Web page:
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SISD elections – The three-person race for place 7

With the place 7 incumbent Keith Padilla not seeking reelection for the Sharyland ISD school board, three people are vying for the coveted role of trustee — Irene Becerra Thompson, David Keith and Leonor Garcia.

While each candidate has a differing professional experience, they all have children in the school district and expressed a desire to serve their community.

Courtesy image of Irene Becerra Thompson

Thompson is a real estate appraiser of 23 years. She calls herself a worker bee. The Sharyland resident of 20 years has been a member of the Sharyland Education Foundation for seven years and currently serves as the president. She is well-versed in the district’s facility needs because she served on the long-range facility planning committee. Thompson led the efforts for the now-twice-voted-against $40 million turned $35 million bond in the November 2020 and May 2021 elections.

The candidate said she fought hard for the bond and was devastated when it failed. But she respects the voters’ decision, and now, she wants to join the school board to see how she can still make facility improvements at Sharyland without raising taxes.

“I hope [voters] don’t see it as a negative that I fought hard for the bond,” the 48-year-old said. “At the end of the day, I fought hard for the kids, I fought hard for this district. And that’s something that I will continue to do regardless of what I’m working on. It really speaks to my dedication and the devotion to this district.”

Thompson already has experience using her skill set to help other districts save money and improve their campuses, but she would like the opportunity to provide those services to SISD.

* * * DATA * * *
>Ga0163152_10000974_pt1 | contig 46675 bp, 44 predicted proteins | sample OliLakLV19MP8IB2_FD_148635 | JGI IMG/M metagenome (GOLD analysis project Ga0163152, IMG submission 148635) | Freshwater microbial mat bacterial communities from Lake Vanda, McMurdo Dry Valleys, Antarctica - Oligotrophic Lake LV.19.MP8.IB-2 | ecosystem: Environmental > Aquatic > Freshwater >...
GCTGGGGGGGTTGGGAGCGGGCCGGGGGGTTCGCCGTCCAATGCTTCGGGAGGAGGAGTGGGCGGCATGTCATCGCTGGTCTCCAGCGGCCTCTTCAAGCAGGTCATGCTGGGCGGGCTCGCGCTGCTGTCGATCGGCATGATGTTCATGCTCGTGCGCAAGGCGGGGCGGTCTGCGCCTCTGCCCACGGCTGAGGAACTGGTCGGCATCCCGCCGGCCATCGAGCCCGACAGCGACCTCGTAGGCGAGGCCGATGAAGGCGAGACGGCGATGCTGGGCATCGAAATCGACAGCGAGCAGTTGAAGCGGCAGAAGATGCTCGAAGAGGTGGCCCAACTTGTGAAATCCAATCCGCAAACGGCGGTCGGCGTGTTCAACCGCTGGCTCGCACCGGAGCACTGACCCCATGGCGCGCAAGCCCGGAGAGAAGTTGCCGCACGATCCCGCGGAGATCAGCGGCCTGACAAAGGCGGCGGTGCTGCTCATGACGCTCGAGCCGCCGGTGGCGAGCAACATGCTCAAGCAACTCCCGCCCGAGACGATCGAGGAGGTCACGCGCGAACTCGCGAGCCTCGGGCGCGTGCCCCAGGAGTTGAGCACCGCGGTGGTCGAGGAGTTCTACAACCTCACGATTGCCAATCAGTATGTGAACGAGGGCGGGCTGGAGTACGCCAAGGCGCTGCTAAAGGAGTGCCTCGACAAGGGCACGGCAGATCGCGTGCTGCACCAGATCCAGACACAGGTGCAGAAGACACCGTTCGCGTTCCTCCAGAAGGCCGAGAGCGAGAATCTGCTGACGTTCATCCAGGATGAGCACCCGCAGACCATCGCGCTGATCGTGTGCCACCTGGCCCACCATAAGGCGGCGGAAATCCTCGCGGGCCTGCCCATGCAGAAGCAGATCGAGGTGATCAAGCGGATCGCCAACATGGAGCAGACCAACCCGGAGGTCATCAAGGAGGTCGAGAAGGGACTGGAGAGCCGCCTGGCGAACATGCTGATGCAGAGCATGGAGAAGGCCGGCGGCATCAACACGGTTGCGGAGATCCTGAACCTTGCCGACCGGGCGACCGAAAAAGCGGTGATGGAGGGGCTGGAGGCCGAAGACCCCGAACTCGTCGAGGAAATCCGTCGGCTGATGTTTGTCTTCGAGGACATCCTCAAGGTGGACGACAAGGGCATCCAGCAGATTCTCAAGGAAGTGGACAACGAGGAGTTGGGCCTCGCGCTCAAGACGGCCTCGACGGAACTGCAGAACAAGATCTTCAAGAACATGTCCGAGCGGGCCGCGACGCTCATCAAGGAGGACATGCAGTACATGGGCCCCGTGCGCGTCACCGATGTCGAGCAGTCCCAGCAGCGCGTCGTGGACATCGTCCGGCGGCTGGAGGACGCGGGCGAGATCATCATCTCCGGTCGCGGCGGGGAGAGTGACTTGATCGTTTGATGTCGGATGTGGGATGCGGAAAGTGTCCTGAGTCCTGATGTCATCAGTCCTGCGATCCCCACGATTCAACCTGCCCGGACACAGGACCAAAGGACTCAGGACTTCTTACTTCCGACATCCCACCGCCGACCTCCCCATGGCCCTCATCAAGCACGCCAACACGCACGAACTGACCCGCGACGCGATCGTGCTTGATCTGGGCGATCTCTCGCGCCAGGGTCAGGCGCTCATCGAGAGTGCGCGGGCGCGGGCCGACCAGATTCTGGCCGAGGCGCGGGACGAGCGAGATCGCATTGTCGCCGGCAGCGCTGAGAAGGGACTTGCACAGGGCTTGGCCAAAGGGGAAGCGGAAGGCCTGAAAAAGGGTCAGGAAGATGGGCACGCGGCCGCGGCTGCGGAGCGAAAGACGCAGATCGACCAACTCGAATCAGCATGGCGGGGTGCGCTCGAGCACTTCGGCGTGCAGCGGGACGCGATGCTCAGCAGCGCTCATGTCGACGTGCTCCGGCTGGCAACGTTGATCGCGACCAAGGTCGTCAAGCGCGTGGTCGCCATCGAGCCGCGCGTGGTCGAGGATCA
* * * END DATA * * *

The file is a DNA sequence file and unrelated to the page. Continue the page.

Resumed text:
Courtesy image of David Keith

Keith is a former Sharyland ISD coach of 17 years. He stepped away from coaching and moved to sales in 2018 to spend more time with his children, but he is still connected to the district through his kids and his wife, who works at Shary North Jr. High.

The 37-year-old had been inquiring about running for the school board for some time but did not want to challenge an existing board member for a seat because he did not have any issues with how the trustees operated. But when Padilla announced he would be stepping down, Keith saw his opportunity.

“I want to be a perspective of somebody that’s had boots on the ground, that’s been in the classroom, that’s been in the locker rooms, that’s been in the hallways — that knows the importance of all that support system, of every stakeholder and the community members,” he said. “I want to be of service to a district that I feel has done so much for me.”

The former coach explained that his family has personal experience with members of the Sharyland community being a shoulder to lean on during times of need. Now, he wants to be able to return the favor as a board member.

Courtesy image of Leonor Garcia

Garcia has been the attendance accountability coordinator for La Joya ISD for a year and a half. Previously, she worked with children for nine years as a speech-language pathologist assistant. She’s a family woman, she said. And education is important to her.